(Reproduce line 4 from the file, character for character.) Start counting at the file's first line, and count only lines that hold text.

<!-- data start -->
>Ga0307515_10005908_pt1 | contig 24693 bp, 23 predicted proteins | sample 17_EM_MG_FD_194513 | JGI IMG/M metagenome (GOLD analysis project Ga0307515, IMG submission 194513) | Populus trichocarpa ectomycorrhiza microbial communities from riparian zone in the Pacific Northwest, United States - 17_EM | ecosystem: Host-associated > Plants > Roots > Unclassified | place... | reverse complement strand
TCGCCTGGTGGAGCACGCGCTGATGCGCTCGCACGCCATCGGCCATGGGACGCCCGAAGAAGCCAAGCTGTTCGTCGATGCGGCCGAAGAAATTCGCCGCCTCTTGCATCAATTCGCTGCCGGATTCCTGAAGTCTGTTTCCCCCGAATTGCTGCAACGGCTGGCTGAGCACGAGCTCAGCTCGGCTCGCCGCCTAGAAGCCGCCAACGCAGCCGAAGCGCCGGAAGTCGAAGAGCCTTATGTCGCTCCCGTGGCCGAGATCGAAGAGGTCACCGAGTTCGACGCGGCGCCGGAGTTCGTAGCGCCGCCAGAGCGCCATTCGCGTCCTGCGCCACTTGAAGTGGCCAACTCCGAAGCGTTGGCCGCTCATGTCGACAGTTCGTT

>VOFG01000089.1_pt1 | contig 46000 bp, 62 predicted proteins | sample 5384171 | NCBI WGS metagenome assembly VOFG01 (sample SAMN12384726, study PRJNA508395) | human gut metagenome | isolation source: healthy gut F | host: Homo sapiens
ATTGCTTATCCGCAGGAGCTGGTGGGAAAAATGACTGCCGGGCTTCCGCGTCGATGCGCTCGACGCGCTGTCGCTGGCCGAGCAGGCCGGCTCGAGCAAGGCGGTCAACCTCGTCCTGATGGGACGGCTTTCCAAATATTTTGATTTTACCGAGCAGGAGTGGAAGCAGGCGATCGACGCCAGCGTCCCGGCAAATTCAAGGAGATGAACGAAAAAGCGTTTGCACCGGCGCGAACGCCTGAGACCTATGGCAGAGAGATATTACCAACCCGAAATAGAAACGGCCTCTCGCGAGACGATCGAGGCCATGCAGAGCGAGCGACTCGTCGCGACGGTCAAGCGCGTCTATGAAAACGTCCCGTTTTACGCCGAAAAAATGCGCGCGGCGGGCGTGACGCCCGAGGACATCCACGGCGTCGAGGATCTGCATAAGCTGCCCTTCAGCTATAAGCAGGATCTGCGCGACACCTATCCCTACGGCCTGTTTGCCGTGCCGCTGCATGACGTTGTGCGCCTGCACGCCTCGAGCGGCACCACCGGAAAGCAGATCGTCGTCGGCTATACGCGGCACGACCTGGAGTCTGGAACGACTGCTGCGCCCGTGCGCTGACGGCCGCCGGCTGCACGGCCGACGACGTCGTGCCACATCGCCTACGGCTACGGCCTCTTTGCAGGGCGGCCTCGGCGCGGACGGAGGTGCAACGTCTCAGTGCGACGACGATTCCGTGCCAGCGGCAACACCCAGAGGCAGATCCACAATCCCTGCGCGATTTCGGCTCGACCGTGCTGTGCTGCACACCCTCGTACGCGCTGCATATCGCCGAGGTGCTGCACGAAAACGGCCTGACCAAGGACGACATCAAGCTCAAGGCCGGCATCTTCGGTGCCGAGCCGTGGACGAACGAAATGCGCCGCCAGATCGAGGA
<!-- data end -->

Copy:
ATTGCTTATCCGCAGGAGCTGGTGGGAAAAATGACTGCCGGGCTTCCGCGTCGATGCGCTCGACGCGCTGTCGCTGGCCGAGCAGGCCGGCTCGAGCAAGGCGGTCAACCTCGTCCTGATGGGACGGCTTTCCAAATATTTTGATTTTACCGAGCAGGAGTGGAAGCAGGCGATCGACGCCAGCGTCCCGGCAAATTCAAGGAGATGAACGAAAAAGCGTTTGCACCGGCGCGAACGCCTGAGACCTATGGCAGAGAGATATTACCAACCCGAAATAGAAACGGCCTCTCGCGAGACGATCGAGGCCATGCAGAGCGAGCGACTCGTCGCGACGGTCAAGCGCGTCTATGAAAACGTCCCGTTTTACGCCGAAAAAATGCGCGCGGCGGGCGTGACGCCCGAGGACATCCACGGCGTCGAGGATCTGCATAAGCTGCCCTTCAGCTATAAGCAGGATCTGCGCGACACCTATCCCTACGGCCTGTTTGCCGTGCCGCTGCATGACGTTGTGCGCCTGCACGCCTCGAGCGGCACCACCGGAAAGCAGATCGTCGTCGGCTATACGCGGCACGACCTGGAGTCTGGAACGACTGCTGCGCCCGTGCGCTGACGGCCGCCGGCTGCACGGCCGACGACGTCGTGCCACATCGCCTACGGCTACGGCCTCTTTGCAGGGCGGCCTCGGCGCGGACGGAGGTGCAACGTCTCAGTGCGACGACGATTCCGTGCCAGCGGCAACACCCAGAGGCAGATCCACAATCCCTGCGCGATTTCGGCTCGACCGTGCTGTGCTGCACACCCTCGTACGCGCTGCATATCGCCGAGGTGCTGCACGAAAACGGCCTGACCAAGGACGACATCAAGCTCAAGGCCGGCATCTTCGGTGCCGAGCCGTGGACGAACGAAATGCGCCGCCAGATCGAGGA